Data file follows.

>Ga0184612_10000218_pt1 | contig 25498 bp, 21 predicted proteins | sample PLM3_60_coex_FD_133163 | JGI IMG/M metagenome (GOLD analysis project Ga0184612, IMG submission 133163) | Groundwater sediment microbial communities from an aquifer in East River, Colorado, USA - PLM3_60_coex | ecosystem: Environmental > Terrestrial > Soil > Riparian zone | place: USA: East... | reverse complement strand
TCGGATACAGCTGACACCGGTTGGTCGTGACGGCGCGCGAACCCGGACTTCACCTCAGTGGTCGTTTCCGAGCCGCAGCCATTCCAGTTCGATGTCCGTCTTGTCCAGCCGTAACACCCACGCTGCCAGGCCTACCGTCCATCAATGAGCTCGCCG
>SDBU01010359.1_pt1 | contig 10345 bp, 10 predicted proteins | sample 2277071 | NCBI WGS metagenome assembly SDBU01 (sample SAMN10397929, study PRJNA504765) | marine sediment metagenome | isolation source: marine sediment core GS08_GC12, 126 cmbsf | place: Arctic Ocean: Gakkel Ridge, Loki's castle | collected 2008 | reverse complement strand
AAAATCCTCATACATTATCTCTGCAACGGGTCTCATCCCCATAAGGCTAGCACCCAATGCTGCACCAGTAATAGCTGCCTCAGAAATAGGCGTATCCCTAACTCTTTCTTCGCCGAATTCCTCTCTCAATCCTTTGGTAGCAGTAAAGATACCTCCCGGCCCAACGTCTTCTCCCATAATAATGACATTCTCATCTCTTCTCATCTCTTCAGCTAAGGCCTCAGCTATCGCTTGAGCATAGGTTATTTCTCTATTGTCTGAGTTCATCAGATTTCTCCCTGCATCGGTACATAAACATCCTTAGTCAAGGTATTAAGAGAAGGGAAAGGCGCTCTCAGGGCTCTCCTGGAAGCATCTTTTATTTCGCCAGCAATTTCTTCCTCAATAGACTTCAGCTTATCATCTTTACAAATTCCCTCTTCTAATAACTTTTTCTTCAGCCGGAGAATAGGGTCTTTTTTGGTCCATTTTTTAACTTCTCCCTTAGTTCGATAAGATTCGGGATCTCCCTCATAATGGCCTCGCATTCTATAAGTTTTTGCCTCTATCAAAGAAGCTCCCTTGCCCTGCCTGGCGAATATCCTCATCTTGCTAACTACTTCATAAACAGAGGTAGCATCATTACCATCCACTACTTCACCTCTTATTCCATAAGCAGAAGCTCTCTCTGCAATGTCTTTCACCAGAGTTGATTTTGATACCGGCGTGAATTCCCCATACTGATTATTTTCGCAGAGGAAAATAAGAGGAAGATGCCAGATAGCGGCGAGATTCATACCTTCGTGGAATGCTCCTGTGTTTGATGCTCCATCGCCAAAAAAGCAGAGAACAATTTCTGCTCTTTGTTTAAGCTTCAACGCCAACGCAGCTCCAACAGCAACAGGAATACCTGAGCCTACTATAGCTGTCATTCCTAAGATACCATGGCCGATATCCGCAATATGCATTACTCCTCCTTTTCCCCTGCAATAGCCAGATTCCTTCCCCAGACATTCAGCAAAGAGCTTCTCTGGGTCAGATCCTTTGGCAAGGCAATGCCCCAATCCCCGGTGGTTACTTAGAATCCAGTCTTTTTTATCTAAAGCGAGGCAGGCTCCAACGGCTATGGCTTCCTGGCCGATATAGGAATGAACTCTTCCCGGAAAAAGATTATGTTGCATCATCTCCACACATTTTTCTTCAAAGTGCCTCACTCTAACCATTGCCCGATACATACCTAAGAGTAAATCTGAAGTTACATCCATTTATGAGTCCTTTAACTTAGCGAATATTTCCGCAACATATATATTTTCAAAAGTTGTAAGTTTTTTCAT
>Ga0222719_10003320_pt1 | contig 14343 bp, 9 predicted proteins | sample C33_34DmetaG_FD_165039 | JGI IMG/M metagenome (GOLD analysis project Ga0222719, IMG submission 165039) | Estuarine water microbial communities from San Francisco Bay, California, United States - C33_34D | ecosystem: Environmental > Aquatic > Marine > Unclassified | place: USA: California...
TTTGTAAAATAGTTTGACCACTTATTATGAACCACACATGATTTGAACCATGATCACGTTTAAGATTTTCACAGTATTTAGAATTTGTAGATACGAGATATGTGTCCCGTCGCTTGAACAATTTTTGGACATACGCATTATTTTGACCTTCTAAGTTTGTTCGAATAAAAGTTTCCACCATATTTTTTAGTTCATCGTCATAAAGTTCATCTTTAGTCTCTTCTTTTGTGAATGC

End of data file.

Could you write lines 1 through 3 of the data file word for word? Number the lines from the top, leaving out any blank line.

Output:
>Ga0184612_10000218_pt1 | contig 25498 bp, 21 predicted proteins | sample PLM3_60_coex_FD_133163 | JGI IMG/M metagenome (GOLD analysis project Ga0184612, IMG submission 133163) | Groundwater sediment microbial communities from an aquifer in East River, Colorado, USA - PLM3_60_coex | ecosystem: Environmental > Terrestrial > Soil > Riparian zone | place: USA: East... | reverse complement strand
TCGGATACAGCTGACACCGGTTGGTCGTGACGGCGCGCGAACCCGGACTTCACCTCAGTGGTCGTTTCCGAGCCGCAGCCATTCCAGTTCGATGTCCGTCTTGTCCAGCCGTAACACCCACGCTGCCAGGCCTACCGTCCATCAATGAGCTCGCCG
>SDBU01010359.1_pt1 | contig 10345 bp, 10 predicted proteins | sample 2277071 | NCBI WGS metagenome assembly SDBU01 (sample SAMN10397929, study PRJNA504765) | marine sediment metagenome | isolation source: marine sediment core GS08_GC12, 126 cmbsf | place: Arctic Ocean: Gakkel Ridge, Loki's castle | collected 2008 | reverse complement strand